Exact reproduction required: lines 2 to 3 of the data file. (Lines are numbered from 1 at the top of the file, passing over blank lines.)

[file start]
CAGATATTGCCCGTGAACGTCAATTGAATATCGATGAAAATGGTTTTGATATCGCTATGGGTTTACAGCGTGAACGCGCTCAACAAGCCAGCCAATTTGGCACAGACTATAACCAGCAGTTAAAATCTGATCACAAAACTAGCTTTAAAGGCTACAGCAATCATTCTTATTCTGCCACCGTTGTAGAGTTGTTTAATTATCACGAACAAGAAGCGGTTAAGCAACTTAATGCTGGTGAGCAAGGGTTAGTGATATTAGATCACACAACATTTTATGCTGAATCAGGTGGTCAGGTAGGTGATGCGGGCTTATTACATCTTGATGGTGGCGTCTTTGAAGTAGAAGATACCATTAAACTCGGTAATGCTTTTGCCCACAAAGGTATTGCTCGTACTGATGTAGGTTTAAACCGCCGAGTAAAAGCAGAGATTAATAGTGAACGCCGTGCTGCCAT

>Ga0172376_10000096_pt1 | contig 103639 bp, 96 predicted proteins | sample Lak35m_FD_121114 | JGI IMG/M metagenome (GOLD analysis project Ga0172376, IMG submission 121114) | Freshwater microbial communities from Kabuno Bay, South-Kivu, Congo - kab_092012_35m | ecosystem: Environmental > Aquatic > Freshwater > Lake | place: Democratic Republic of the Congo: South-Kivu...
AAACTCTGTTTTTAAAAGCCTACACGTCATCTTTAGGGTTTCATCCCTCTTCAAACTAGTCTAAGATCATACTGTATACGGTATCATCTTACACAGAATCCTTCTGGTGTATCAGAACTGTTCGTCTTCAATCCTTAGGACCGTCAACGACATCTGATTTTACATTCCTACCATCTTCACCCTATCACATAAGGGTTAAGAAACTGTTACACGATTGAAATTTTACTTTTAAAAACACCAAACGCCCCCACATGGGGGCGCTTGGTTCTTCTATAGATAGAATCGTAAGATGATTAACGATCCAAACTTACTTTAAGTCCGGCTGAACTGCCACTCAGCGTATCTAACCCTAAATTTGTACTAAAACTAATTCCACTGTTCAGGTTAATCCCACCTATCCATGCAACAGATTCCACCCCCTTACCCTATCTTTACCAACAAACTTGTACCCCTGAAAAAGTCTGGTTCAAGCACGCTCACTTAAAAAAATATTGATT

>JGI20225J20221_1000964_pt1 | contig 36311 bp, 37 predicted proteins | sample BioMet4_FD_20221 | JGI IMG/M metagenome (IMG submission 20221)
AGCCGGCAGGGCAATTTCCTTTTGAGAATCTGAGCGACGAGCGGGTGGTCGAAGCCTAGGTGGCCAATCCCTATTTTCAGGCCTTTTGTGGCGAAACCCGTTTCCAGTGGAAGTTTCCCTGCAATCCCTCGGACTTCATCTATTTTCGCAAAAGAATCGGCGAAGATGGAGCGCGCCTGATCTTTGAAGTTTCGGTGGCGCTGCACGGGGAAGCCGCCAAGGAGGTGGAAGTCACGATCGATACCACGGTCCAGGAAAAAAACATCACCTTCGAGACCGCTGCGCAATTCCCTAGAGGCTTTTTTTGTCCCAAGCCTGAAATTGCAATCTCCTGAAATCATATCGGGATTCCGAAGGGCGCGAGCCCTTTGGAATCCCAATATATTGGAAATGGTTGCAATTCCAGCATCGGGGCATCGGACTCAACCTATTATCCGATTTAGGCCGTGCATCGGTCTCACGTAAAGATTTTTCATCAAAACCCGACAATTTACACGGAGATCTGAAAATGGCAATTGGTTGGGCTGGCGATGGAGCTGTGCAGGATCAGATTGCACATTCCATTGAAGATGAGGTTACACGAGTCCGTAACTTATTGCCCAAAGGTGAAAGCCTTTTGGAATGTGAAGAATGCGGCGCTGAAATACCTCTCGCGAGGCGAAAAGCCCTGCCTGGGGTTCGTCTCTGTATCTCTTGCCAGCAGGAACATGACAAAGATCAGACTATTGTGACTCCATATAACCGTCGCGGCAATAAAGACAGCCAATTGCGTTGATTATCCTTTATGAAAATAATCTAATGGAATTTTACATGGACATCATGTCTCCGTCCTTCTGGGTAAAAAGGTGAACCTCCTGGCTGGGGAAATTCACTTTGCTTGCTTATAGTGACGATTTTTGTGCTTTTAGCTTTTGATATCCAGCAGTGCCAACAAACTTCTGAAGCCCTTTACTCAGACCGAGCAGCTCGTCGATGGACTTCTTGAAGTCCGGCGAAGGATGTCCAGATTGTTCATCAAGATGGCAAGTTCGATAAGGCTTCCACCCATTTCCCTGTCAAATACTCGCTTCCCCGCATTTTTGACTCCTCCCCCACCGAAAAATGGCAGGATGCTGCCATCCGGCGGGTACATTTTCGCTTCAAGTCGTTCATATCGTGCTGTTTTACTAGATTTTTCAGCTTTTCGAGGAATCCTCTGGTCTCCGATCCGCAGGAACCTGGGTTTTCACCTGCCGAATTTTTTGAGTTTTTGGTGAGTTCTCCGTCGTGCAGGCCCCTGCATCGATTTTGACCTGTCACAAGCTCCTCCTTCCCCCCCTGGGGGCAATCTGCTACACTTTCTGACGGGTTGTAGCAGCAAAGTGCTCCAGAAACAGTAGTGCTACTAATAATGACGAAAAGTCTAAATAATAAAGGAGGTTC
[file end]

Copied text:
>Ga0172376_10000096_pt1 | contig 103639 bp, 96 predicted proteins | sample Lak35m_FD_121114 | JGI IMG/M metagenome (GOLD analysis project Ga0172376, IMG submission 121114) | Freshwater microbial communities from Kabuno Bay, South-Kivu, Congo - kab_092012_35m | ecosystem: Environmental > Aquatic > Freshwater > Lake | place: Democratic Republic of the Congo: South-Kivu...
AAACTCTGTTTTTAAAAGCCTACACGTCATCTTTAGGGTTTCATCCCTCTTCAAACTAGTCTAAGATCATACTGTATACGGTATCATCTTACACAGAATCCTTCTGGTGTATCAGAACTGTTCGTCTTCAATCCTTAGGACCGTCAACGACATCTGATTTTACATTCCTACCATCTTCACCCTATCACATAAGGGTTAAGAAACTGTTACACGATTGAAATTTTACTTTTAAAAACACCAAACGCCCCCACATGGGGGCGCTTGGTTCTTCTATAGATAGAATCGTAAGATGATTAACGATCCAAACTTACTTTAAGTCCGGCTGAACTGCCACTCAGCGTATCTAACCCTAAATTTGTACTAAAACTAATTCCACTGTTCAGGTTAATCCCACCTATCCATGCAACAGATTCCACCCCCTTACCCTATCTTTACCAACAAACTTGTACCCCTGAAAAAGTCTGGTTCAAGCACGCTCACTTAAAAAAATATTGATT